Reality Check: More jobs equal lower pay rates? - Cincinnati News, Weather, Sports from FOX19 NOW-WXIX

Reality Check: More jobs equal lower pay rates?

FOX19 -

Earlier this month, following the release of November's unemployment figures, President Obama proudly announced another big gain on the job front saying, "Last month America's businesses created more than 300,000 jobs...now this keeps pace with a growth we have not seen since the 1990's."

The President has cause for optimism, but jobs alone don't guarantee economic recovery. Wage growth isn't keeping pace. In fact, for many people paychecks are going in the opposite direction. Since 2009, the height of the so-called “great recession,” wages for full-time working men have dropped by three and a half percent.

For full-time workers 19 and younger things have gotten even worse;They're making nearly 10 percent less than in '09, while people 24 and younger are making 6 percent less. There may be no better indicator that not everyone's feeling the economic recovery than the record number of payday lenders popping up all over the country.

According to a report filed by the St. Louis Federal Reserve, there are now more than 20,000 payday lenders in America. There aren't that many McDonalds in the US.

Simply Money's Nathan Bachrach tells FOX19 NOW that stagnant wages and inflation are behind the spike. "For someone who was making $56,000 in 2000 they're now making 50-thousand dollars in terms of the purchasing power of their money," says Bachrach.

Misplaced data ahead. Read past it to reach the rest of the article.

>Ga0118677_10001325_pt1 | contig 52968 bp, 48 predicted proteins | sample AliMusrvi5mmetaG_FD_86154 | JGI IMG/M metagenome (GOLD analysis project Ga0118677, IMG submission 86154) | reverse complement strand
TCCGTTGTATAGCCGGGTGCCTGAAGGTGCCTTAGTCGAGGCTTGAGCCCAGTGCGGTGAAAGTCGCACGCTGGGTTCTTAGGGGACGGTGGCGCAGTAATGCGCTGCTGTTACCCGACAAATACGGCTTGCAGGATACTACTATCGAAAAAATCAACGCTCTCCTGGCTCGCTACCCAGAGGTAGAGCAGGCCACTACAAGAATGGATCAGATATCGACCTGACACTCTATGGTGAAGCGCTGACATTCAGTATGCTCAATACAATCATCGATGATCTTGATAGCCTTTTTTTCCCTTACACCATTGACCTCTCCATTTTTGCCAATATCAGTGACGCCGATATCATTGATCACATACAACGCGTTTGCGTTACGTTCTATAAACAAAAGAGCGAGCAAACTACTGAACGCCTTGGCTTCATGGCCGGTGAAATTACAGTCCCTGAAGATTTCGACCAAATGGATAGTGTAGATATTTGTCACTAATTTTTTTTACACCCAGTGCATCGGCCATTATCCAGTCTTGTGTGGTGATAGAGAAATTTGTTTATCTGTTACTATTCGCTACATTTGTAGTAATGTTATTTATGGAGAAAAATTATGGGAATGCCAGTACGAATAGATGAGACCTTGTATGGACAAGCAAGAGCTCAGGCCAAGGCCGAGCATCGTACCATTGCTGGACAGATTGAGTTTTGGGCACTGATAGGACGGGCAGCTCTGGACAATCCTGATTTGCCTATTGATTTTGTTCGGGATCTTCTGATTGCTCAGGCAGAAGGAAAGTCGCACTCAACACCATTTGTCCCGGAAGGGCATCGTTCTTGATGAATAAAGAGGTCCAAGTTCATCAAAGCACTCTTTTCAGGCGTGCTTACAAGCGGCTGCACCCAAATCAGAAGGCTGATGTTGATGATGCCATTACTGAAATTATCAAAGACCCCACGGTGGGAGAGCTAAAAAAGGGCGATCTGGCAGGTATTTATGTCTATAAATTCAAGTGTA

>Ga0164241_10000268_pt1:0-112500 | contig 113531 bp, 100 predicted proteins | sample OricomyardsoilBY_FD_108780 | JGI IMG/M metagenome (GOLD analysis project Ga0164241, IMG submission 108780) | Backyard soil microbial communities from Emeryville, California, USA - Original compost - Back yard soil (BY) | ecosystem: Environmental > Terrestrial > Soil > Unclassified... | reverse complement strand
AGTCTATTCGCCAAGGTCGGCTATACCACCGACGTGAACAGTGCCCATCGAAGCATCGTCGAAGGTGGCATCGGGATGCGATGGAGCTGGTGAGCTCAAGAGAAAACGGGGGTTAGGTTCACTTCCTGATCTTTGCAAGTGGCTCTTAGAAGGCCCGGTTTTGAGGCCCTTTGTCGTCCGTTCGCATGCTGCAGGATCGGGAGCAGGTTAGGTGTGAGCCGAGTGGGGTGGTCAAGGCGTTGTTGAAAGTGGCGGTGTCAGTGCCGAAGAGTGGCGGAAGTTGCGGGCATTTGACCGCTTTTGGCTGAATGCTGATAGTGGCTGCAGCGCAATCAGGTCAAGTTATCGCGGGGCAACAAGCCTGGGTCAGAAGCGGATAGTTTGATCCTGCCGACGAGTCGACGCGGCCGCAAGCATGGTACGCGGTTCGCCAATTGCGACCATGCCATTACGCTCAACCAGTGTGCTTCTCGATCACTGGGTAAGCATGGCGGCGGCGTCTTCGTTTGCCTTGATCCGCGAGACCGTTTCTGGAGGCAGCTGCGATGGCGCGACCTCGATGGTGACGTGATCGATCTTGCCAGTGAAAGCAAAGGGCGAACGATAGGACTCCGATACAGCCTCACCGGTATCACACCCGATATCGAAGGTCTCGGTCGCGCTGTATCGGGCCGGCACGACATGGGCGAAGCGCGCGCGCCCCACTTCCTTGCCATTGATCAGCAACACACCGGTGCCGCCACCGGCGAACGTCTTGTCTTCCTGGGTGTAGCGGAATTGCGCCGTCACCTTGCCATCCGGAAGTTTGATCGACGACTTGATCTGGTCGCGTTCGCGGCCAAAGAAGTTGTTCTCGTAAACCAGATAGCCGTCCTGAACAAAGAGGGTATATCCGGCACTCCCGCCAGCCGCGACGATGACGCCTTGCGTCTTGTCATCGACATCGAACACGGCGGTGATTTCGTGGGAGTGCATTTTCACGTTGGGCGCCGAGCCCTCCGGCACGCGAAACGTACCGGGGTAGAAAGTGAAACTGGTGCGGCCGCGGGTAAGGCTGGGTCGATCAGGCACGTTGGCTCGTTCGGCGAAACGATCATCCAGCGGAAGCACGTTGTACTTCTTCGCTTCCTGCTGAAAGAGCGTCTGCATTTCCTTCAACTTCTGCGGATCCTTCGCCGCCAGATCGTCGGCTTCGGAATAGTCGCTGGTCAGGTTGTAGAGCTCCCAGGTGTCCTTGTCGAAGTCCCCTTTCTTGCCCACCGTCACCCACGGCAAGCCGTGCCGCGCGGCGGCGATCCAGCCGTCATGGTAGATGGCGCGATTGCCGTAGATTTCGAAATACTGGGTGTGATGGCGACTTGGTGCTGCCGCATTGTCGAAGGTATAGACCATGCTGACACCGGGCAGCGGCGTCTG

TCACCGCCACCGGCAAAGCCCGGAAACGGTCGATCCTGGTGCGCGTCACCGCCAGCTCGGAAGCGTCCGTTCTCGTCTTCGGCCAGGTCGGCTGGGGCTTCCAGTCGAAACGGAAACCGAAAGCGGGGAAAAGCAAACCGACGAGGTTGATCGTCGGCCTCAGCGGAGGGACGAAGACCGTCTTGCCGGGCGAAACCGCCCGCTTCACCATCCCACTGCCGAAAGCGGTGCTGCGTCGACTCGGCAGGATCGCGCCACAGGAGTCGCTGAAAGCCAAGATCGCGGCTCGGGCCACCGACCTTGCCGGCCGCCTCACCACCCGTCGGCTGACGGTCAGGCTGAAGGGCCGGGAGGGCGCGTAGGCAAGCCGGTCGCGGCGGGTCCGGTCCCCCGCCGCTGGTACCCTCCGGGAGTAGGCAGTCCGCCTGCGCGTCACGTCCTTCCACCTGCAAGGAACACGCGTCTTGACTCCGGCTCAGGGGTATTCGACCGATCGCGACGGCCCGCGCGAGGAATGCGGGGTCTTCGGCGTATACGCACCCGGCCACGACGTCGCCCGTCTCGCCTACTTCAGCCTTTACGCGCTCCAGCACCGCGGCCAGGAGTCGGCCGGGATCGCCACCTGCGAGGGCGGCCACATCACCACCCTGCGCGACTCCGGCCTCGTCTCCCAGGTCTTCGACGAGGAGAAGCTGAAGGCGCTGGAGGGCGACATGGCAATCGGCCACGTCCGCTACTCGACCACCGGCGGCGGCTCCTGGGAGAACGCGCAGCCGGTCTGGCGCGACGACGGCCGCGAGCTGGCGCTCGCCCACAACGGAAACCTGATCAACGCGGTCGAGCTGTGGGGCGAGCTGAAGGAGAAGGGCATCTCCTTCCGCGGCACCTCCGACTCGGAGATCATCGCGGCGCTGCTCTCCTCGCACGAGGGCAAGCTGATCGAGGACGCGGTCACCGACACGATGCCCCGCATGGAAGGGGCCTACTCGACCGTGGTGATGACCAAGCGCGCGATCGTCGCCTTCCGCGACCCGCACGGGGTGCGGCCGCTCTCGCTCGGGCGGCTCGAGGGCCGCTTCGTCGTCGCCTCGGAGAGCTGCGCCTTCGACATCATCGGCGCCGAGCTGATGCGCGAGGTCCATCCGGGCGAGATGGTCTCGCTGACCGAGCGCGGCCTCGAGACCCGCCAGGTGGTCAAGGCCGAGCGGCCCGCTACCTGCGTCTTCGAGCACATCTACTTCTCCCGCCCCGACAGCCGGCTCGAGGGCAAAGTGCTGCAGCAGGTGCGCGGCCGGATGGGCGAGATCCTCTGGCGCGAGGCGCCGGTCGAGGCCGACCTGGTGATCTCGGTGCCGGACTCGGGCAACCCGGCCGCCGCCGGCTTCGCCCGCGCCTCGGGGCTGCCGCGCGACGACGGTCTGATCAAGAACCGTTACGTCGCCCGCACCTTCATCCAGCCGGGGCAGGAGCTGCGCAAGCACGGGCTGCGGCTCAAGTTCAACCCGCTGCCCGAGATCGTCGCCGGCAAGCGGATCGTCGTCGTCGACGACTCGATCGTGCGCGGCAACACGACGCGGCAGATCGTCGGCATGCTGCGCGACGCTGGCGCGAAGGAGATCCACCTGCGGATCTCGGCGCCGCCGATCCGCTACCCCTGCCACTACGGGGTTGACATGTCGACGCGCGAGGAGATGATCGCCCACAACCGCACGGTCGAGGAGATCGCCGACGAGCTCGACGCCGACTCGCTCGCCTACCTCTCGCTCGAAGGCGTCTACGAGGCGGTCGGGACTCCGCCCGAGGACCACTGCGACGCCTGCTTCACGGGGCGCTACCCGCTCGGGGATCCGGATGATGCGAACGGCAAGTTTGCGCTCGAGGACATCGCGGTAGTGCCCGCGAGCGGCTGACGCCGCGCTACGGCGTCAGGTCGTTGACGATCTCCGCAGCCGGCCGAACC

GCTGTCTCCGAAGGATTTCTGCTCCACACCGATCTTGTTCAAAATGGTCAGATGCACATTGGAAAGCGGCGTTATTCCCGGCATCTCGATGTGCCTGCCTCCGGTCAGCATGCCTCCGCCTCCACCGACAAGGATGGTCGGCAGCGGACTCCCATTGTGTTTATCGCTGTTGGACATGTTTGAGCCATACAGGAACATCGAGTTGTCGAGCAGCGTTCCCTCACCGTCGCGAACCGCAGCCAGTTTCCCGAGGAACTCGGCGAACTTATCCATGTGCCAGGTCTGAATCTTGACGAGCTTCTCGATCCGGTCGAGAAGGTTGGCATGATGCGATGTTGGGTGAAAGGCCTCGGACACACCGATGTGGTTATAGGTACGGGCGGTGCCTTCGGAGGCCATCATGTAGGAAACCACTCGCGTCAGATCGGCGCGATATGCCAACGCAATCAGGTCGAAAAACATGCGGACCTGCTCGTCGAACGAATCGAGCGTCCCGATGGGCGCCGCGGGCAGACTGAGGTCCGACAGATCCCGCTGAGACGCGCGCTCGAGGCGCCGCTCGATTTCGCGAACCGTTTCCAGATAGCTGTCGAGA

Who is keeping all of these Payday lenders in business? Mostly, it's the working poor. The typical borrower makes just $22,467 a year and pays $458 just in fees. Interest and penalties force some to turn to payday loans over and over again. "The road to financial ruin is not from one big mistake. It's usually a lot of little mistakes that compound," adds Bachrach.

According to the Consumer Finance Protection Bureau, one-half of every payday loan snowballs into ten or more additional loans.

The news isn't all bad though. Bachrach says that despite the explosion of payday lenders there are signs of economic recovery: "There are people who are doing pretty darn good...just go to Kenwood Town Mall and see what it looks like...and then there are folks trying very hard to figure out how to be part of this economy." That's the bottom line, the recovery is at best uneven. It's true more companies are hiring, but it's also true that a growing number of people are living payday loan to payday loan just to make ends meet.

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